Remove from this list   Direct download (3 more)  
     
    Export citation  
     
    Bookmark   38 citations  
  48. The Compatibility of Locke's Waste Restriction.Daniel Layman - 2012 - Locke Studies 12:183-200.
    John Locke held that every person has a natural duty to use her property efficiently, and that consent is required for legitimate political power. On the face of it, these two positions seem to be in tension. This is because, (1) according to Locke, it is nearly impossible to use resources efficiently unless one lives within a political community, and (2)the waste restriction is enforceable. Consequently, it might seem that persons living outside civil society may be forced to submit to (...)
    Remove from this list   Direct download  
     
    Export citation  
     
    Bookmark   1 citation  
  49. Legitimacy and Justice in Republican Perspective.Philip Pettit - 2012 - Current Legal Problems 65:59-82.
    Let justice be a feature of the social order imposed by a state and legitimacy a feature of how it is imposed: one that makes the imposition acceptable. This article argues that, so understood, legitimacy is quite a distinct concern from justice; that the core concern is with showing how state coercion is consistent with people’s being free citizens; that this does not require showing that the state exists by consensus or contract; that the best hope of satisfying the concern (...)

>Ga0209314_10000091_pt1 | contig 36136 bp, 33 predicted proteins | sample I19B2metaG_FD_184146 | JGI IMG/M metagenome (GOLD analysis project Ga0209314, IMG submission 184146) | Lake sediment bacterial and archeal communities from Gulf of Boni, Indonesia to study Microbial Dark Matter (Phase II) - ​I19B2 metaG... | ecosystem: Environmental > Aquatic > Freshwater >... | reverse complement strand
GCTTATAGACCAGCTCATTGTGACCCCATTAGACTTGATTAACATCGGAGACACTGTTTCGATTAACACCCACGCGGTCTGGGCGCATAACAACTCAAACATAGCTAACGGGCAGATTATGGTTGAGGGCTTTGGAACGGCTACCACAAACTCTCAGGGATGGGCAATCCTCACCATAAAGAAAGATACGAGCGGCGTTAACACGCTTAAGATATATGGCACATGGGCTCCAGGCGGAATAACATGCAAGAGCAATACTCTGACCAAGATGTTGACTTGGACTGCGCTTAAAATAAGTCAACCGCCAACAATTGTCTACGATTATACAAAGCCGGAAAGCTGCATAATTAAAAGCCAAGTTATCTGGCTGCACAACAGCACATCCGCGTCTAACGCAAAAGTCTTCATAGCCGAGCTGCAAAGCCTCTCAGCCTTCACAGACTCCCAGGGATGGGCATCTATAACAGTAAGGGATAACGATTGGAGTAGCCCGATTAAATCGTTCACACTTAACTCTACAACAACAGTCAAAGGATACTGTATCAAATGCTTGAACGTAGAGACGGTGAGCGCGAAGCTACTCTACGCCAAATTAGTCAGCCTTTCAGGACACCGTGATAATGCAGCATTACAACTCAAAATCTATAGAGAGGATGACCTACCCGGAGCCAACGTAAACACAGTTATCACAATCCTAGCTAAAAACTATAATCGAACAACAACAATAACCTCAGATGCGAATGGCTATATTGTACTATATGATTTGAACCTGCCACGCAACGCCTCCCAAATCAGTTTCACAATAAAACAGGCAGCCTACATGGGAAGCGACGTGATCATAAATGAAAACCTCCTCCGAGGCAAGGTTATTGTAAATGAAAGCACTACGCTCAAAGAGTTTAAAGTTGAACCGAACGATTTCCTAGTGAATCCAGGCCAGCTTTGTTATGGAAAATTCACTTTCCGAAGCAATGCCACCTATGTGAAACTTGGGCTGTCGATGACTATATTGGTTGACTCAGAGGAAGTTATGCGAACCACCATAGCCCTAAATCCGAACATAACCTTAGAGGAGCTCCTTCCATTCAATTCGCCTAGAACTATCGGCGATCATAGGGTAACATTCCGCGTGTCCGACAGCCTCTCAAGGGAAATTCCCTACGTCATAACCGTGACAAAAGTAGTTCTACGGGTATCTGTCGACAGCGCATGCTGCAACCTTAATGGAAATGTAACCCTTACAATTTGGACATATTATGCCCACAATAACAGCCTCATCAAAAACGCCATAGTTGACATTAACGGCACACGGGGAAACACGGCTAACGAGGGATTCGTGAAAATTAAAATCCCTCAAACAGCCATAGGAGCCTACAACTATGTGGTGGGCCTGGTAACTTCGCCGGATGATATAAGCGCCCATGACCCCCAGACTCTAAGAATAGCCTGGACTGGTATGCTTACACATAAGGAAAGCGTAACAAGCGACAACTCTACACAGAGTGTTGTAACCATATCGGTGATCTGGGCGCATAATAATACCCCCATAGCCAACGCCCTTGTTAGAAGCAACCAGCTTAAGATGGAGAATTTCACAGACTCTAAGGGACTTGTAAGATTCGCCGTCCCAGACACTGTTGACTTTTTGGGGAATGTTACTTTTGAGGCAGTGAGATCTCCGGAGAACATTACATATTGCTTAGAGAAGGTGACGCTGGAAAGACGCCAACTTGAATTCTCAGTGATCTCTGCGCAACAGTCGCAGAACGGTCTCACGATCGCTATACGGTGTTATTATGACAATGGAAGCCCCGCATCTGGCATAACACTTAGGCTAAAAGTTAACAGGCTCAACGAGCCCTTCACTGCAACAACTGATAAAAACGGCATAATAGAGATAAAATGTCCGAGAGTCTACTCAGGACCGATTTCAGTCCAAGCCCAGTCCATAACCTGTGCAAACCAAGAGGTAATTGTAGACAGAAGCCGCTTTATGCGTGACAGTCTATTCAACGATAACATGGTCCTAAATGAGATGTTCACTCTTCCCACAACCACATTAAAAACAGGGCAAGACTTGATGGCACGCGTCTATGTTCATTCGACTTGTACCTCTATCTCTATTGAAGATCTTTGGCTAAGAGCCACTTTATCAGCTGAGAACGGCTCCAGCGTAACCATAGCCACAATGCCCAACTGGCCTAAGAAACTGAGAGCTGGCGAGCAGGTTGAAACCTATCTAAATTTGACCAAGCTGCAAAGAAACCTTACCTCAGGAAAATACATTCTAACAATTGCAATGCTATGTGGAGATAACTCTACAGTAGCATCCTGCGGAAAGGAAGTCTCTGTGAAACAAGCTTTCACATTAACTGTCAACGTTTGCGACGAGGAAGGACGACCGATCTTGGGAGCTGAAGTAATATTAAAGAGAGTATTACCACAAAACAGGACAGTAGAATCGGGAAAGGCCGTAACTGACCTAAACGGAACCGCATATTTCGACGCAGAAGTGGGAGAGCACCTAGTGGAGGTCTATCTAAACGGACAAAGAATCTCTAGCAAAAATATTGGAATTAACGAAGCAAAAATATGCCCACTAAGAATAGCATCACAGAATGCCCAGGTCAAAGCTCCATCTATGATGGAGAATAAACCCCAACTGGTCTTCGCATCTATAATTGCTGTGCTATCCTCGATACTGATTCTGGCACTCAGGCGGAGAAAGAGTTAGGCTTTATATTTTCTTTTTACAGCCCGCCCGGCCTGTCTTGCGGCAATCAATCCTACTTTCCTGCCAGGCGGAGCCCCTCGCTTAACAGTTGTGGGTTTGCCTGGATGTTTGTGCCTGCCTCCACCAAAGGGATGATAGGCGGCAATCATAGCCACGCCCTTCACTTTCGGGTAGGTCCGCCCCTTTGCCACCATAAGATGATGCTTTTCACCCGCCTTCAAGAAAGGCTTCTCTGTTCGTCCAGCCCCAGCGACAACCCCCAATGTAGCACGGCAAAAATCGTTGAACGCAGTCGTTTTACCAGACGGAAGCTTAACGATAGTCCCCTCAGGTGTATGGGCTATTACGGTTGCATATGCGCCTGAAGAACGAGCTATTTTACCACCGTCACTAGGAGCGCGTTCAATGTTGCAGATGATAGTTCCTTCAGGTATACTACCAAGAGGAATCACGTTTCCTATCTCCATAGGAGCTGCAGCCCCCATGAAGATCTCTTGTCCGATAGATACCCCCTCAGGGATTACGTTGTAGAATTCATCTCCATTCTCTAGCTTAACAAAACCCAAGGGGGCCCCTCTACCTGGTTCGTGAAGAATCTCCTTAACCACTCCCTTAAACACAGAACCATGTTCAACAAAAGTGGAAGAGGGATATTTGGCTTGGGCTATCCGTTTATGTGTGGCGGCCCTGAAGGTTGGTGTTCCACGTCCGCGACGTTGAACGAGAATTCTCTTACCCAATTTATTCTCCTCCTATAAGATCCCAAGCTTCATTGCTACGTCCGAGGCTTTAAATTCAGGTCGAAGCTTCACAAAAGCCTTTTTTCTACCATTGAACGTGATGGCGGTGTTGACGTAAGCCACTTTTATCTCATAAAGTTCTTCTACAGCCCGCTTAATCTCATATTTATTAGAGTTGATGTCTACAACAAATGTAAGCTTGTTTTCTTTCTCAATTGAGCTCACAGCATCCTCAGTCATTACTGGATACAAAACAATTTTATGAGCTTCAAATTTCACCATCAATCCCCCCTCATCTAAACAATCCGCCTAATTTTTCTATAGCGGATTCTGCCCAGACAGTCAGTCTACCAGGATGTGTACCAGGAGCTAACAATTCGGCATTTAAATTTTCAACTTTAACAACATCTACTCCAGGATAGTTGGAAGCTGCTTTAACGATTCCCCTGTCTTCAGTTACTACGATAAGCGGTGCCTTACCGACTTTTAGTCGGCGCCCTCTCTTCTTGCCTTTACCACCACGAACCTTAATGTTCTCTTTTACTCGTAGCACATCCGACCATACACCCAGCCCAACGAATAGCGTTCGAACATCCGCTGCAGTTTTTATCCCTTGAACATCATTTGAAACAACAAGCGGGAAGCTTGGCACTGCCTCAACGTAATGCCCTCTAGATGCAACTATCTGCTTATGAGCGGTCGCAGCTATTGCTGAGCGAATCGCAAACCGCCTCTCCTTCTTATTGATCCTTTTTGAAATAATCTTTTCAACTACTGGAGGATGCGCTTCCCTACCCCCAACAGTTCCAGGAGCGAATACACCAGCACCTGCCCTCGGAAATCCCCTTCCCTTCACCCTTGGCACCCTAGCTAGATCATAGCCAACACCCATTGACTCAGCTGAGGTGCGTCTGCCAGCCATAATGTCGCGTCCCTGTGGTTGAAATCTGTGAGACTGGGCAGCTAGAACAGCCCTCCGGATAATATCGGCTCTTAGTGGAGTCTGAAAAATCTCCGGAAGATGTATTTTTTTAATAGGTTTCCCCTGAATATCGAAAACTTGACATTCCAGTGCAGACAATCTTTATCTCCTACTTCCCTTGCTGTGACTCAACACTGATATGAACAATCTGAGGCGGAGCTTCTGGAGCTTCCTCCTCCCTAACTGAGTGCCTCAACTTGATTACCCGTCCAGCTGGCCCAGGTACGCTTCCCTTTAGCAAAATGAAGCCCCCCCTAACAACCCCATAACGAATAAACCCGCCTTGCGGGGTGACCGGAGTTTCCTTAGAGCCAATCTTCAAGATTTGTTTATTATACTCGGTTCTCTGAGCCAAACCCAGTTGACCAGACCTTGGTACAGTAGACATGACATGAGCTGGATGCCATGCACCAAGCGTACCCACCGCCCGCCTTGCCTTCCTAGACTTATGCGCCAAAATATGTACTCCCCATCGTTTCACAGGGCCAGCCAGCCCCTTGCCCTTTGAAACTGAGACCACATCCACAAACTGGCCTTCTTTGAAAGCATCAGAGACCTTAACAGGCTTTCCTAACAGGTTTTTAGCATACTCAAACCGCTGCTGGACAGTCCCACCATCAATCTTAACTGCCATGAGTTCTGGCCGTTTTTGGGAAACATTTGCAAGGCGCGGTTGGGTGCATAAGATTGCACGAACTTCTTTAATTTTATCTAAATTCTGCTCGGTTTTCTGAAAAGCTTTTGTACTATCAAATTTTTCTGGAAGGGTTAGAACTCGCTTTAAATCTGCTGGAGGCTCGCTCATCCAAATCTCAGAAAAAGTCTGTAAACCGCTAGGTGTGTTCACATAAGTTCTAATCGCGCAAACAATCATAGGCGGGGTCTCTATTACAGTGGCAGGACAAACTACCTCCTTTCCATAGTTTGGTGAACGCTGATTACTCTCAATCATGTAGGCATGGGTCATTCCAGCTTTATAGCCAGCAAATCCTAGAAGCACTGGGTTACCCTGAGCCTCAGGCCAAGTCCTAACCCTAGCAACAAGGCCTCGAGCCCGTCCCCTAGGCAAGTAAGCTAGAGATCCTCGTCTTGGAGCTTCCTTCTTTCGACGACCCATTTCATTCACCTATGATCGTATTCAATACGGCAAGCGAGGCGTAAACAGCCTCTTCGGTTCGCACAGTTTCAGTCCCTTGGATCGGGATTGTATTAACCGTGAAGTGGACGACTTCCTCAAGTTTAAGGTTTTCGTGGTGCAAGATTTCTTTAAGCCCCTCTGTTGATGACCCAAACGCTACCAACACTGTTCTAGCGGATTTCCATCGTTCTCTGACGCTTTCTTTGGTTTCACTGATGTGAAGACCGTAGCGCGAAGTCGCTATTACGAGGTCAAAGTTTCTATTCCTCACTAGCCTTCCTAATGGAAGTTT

Remove from this list   Direct download  
     
    Export citation  
     
    Bookmark   5 citations  
  50. Vertrag und Vertrauen: Lockes Legitimation von Herrschaft.Michaela Rehm - 2012 - In Michaela Rehm & Bernd Ludwig (eds.), John Locke, „Zwei Abhandlungen über die Regierung“. Akademie Verlag. pp. 95-114.
    The paper discusses the foundation and genesis of the political society according to Locke, elaborating why the relationship between the civil society and the government is not defined in contractual terms, but by the notion of “trust”. Rehm argues against the view that Locke supports a liberal proceduralism, stressing that consent for him is indeed the necessary, but not the sufficient condition of legitimate political power: what needs to be added is action in accordance with the law of nature.
    Remove from this list   Direct download  
     
    Export citation  
     
    Bookmark  
1 — 50 / 81